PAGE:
by Shelley Nolan Freesland
AWR Communication Director
AWR Communication Director
The first phase of Adventist World Radio's major upgrade to its shortwave station on Guam has been completed, and the massive new antenna is on the air.
Earlier this year, AWR began work on a $2.9 million project at the 25-year-old station, in order to improve its broadcasts to numerous countries in Asia. Phase one required the relocation of one of the existing towers, to accommodate the replacement of a low-frequency antenna with a higher-frequency one. The average height of the station's towers is 256 feet, while the average size of its curtain antennas is 236 by 260 feet – approximately the size of two football fields. While this work was going on, AWR's broadcasts from this antenna were shifted to a commercial shortwave station in Sri Lanka for several months, so that listeners could receive uninterrupted service.
"Completing this phase is a huge feat and a major milestone," says AWR president Dowell Chow, "as it now enables us to broadcast over frequencies that will better reach our target audiences in countries such as Indonesia, Nepal, Bangladesh, and more. The pressure was on to keep this installation on schedule, as construction is virtually impossible during Guam's rainy season. I wish to commend all of our engineers and other staff on Guam – Brook Powers, Sammy Gregory, Karl Forshee, Victor Shepherd, and Gordon Garner – as well as our frequency engineer, Claudius Dedio, for the exceptional effort and overtime they have put into the upgrade. Along with project chair/board member Loney Duncan, their years of experience have enabled them to develop innovative solutions to the challenges that inevitably arise in a project of this size and complexity."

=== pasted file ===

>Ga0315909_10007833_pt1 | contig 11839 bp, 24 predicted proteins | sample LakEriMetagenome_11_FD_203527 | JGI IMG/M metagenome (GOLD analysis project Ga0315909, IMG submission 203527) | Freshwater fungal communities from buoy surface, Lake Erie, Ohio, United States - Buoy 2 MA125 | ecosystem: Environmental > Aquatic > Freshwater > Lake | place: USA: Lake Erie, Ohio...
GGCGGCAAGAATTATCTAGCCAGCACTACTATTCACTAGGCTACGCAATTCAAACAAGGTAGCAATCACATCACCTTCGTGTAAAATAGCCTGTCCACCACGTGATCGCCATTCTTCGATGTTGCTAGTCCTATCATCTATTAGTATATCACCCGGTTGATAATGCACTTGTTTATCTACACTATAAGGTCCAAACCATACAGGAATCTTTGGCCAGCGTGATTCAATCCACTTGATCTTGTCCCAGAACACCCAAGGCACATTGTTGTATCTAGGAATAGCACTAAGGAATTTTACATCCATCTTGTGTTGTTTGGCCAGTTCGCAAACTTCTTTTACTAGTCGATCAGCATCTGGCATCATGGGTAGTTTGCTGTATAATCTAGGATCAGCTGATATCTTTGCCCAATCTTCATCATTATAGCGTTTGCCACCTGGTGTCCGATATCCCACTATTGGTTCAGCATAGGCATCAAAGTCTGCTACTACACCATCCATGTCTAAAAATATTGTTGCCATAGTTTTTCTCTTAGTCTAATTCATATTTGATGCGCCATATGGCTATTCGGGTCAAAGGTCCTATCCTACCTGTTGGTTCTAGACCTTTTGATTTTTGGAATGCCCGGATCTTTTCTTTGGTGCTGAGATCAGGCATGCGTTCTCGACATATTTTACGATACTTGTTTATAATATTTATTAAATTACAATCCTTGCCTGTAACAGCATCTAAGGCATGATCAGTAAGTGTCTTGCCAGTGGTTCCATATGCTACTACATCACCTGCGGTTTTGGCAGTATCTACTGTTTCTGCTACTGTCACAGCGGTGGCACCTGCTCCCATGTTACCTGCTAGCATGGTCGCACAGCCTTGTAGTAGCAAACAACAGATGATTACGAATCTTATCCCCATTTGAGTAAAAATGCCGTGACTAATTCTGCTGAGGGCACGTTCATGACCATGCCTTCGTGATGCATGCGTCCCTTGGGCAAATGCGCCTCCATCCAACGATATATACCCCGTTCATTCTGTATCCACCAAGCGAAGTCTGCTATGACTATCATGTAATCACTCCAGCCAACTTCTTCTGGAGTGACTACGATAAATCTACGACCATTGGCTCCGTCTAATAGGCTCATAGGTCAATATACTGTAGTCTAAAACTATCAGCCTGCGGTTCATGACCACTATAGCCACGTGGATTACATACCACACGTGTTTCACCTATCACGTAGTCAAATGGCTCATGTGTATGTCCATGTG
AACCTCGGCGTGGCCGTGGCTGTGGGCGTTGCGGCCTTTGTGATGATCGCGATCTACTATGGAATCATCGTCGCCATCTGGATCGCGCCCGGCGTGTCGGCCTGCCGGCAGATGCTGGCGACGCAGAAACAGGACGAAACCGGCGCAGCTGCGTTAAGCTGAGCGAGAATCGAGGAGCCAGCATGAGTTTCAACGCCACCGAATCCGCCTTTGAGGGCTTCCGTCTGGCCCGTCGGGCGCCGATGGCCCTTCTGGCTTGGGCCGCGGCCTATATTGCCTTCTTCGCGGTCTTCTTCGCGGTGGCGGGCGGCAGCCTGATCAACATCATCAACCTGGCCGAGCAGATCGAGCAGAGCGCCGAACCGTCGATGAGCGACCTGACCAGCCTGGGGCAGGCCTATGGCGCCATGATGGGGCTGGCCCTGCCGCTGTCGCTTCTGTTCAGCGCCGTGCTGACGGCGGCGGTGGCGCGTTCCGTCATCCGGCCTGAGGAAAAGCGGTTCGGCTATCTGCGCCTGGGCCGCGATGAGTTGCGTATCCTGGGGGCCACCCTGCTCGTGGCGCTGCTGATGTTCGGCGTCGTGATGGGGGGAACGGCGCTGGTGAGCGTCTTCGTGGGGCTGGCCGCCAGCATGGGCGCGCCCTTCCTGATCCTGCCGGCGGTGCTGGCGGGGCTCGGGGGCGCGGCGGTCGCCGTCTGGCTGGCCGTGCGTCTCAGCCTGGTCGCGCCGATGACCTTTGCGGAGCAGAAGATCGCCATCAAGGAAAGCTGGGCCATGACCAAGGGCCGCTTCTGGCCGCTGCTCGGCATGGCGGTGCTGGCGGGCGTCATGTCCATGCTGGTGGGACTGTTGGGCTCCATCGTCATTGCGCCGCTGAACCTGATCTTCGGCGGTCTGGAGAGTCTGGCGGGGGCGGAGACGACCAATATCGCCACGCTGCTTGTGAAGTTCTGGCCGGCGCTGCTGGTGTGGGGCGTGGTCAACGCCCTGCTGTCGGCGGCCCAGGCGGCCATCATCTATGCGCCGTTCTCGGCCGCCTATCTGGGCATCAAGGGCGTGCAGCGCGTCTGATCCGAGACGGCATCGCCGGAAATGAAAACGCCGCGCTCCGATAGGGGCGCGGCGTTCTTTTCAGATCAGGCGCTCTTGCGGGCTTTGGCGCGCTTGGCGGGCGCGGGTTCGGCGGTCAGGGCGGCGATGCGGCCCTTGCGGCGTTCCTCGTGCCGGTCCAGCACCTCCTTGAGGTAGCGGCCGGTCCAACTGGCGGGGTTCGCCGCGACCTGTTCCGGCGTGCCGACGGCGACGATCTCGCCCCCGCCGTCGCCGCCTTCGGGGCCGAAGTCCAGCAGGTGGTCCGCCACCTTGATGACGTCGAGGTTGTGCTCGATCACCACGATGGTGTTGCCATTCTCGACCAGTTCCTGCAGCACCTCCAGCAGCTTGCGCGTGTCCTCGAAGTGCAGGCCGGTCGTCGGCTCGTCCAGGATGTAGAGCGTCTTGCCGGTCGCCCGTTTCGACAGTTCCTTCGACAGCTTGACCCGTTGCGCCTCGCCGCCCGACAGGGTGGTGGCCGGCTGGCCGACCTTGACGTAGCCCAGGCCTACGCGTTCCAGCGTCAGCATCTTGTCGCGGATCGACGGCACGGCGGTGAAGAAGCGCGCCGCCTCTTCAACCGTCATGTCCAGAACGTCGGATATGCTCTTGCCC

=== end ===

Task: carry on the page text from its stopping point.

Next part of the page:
Chow continues, "As well, we appreciate the working relationship we have had for many years with TCI International Inc., who custom-designed and manufactured our two new antennas, as well as Communications Technology Broadcasting Ltd., who was contracted to manage the installation and sent a team from South Africa."
TCI vice president Ron Wilensky attests that proceeding from the project quote stage to the first on-air transmission from the new antenna in less than a year "is a formidable achievement in the high-power broadcast world and a testament to the AWR/TCI team."
Work will resume early next year, after the current rainy season has passed and it is possible to begin moving soil and pouring concrete. This second phase – which will be even more labor-intensive – will consist of erecting a new tower and adding a new, high-frequency curtain antenna. When that antenna is operational, AWR will be able to transmit simultaneous broadcasts to China and countries such as North Korea, Myanmar, and Vietnam, reaching listeners in multiple countries during each of their respective peak listening times.
Chow says, "The Guam station has served our needs for 25 years in carrying the gospel to the unreached people of Asia in their own languages. From this tiny island, programs can currently be heard in 34 languages, for 287 hours/week. When this upgrade is completed, we expect that our facility will be in a good position to continue broadcasting for the next 25 years."